So, if you’re required to get a sync license in order to do a cover video, and it’s illegal to do so otherwise, why are there so many cover videos on YouTube out there??! And is it still illegal if you do your own “special” arrangement of the song? Yep, sure is because the composition (music – melody and harmony – and lyrics) is copyright protected still as no matter how crazy the arrangement might be, it’s still the same song (caveat: unless it qualifies as a “derivative work”, but I won’t talk about that until I do a blog post on “fair use” later). So why then isn’t YouTube taking your video down? Great question! Although YouTube’s Content-ID match system can easily detect your cover song video, almost always, the artists, music publishers and performing rights organizations (PROs listed here in an earlier post) are actually happy to earn money through advertising and don’t file DMCA takedowns against your content. In fact, now there’s an added feature where copyright owners can elect to share advertising revenue with cover artists who are YouTubers. But what about those rare instances where the copyright owners are persistent about having no cover videos of their song out there at all, and YouTube is required to take them down? Well, sadly enough, nothing can change that. Yup, this is where we can say that technology and the internet have advanced so much and so fast that now our own management systems and laws can’t even keep up. So, what to do now? Well, in light of all of these technological advances, it would make sense to implement changes in our copyright law but unfortunately, that is something that the government does, and it’s out of our hands. And it doesn’t look like Hollywood will be strongly petitioning the government to do so any time soon, as even within, there seems to be a big division on what should or shouldn’t be changed in U.S. copyright law.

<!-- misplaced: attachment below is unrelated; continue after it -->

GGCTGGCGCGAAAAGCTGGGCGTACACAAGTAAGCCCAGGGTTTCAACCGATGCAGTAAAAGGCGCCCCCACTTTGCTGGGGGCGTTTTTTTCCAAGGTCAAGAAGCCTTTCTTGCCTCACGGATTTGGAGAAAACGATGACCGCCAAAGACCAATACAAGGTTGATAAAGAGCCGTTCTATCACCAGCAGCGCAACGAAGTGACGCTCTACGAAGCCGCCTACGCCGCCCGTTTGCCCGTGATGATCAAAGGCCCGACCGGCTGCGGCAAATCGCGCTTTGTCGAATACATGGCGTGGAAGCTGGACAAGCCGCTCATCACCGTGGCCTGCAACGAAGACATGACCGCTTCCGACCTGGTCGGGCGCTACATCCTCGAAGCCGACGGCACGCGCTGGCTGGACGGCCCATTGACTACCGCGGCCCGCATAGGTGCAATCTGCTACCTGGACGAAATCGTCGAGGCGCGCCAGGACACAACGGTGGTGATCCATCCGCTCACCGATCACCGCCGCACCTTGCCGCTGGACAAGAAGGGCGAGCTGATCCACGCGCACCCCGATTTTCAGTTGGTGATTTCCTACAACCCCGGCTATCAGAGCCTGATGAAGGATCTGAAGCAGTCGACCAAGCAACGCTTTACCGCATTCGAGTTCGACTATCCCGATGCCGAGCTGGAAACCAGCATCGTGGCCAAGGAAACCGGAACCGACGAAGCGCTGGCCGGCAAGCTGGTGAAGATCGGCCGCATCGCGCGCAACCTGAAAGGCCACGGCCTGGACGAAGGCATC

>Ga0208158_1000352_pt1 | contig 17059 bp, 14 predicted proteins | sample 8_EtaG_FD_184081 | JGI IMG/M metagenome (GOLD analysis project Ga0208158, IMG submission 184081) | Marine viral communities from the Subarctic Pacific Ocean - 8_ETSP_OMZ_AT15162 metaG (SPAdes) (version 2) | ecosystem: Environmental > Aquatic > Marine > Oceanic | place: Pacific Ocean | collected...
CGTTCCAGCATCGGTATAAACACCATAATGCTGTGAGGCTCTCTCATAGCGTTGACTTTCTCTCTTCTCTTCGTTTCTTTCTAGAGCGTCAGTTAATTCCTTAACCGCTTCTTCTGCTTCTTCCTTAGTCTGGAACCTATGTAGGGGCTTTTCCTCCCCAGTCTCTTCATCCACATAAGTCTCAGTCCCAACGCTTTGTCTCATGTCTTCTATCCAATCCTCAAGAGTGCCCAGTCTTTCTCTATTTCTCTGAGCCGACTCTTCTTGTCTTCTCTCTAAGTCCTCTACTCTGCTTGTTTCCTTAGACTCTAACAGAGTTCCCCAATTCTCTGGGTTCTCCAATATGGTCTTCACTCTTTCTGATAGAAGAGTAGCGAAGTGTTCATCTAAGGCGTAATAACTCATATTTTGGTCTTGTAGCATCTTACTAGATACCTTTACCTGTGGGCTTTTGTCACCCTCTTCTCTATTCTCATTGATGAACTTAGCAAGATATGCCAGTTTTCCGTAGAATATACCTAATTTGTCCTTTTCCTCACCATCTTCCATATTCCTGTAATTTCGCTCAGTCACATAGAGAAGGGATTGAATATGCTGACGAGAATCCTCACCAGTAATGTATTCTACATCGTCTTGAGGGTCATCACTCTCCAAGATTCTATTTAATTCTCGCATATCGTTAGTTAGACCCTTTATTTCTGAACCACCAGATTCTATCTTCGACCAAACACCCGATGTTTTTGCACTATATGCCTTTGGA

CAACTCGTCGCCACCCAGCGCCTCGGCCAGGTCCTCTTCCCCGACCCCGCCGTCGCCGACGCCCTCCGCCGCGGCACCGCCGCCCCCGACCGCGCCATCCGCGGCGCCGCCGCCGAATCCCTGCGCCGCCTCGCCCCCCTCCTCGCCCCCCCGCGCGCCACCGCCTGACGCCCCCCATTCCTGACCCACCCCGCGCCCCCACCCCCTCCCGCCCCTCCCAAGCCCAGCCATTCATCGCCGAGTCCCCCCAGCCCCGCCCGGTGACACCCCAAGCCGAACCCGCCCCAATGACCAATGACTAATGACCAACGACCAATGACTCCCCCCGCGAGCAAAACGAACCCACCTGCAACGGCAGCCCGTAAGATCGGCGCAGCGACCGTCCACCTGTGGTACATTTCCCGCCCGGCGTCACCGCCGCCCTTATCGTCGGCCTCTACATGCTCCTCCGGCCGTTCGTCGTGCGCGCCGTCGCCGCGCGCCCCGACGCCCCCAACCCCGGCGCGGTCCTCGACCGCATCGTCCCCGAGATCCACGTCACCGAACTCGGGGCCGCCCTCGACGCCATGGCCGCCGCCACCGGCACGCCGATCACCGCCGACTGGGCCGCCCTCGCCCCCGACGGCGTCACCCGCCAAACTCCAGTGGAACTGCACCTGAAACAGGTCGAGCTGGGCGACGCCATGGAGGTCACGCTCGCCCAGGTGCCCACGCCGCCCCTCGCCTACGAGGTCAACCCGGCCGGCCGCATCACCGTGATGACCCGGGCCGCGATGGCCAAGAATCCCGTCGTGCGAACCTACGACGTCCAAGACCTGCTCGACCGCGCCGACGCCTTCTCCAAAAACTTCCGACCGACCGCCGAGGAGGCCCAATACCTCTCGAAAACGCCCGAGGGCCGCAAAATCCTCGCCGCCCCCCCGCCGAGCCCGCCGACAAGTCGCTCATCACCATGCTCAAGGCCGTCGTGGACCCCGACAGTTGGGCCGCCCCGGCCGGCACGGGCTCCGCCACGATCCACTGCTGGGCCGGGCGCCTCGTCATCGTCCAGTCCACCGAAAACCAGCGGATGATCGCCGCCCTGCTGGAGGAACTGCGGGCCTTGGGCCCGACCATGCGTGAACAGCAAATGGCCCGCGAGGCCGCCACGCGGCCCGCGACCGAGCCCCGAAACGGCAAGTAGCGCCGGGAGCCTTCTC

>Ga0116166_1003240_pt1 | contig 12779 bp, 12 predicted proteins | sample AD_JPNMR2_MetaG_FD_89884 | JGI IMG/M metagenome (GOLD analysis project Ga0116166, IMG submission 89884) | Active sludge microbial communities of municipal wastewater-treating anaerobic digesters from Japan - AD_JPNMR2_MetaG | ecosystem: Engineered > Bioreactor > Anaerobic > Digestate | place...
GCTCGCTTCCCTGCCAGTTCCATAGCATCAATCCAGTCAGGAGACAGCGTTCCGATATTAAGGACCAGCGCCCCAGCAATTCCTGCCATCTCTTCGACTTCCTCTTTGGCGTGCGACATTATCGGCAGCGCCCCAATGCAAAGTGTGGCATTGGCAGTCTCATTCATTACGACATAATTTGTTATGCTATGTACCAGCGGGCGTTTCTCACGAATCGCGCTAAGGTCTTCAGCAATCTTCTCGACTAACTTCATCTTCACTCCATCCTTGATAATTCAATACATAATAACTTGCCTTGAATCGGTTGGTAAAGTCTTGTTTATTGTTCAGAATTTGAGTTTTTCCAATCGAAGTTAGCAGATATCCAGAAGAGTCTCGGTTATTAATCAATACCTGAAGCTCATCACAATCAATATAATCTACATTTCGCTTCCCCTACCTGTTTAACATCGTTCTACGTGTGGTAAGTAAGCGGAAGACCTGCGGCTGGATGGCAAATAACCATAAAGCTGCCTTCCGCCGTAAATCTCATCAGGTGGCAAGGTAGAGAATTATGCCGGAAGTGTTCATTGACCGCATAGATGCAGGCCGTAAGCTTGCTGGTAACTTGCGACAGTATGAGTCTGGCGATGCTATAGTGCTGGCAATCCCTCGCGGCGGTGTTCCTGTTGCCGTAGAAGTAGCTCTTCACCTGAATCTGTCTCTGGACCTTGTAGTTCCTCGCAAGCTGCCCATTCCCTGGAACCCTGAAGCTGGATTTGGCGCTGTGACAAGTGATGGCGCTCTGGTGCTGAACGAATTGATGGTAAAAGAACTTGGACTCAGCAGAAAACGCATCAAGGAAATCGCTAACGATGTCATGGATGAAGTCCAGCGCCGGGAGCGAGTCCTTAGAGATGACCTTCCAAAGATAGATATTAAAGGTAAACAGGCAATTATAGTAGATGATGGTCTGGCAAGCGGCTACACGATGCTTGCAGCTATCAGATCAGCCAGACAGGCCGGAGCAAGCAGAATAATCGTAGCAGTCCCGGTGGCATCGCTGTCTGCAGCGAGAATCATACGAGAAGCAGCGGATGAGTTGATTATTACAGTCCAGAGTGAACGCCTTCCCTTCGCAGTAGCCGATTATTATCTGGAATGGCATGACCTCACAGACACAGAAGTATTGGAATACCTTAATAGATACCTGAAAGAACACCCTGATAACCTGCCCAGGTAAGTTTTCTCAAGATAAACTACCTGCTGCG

So, what’s the takeaway with uploading cover song videos to YouTube? What you’re doing is illegal, so don’t be surprised if you happen to be that unlucky 1% whom YouTube or the copyright owner eventually contacts about your infringing cover song video and has you take them down. Sorry! (But note that you can still sell your audio only cover song recordings on iTunes, Google Play and other distributors as long as you obtained the mechanical license, the easier one to get)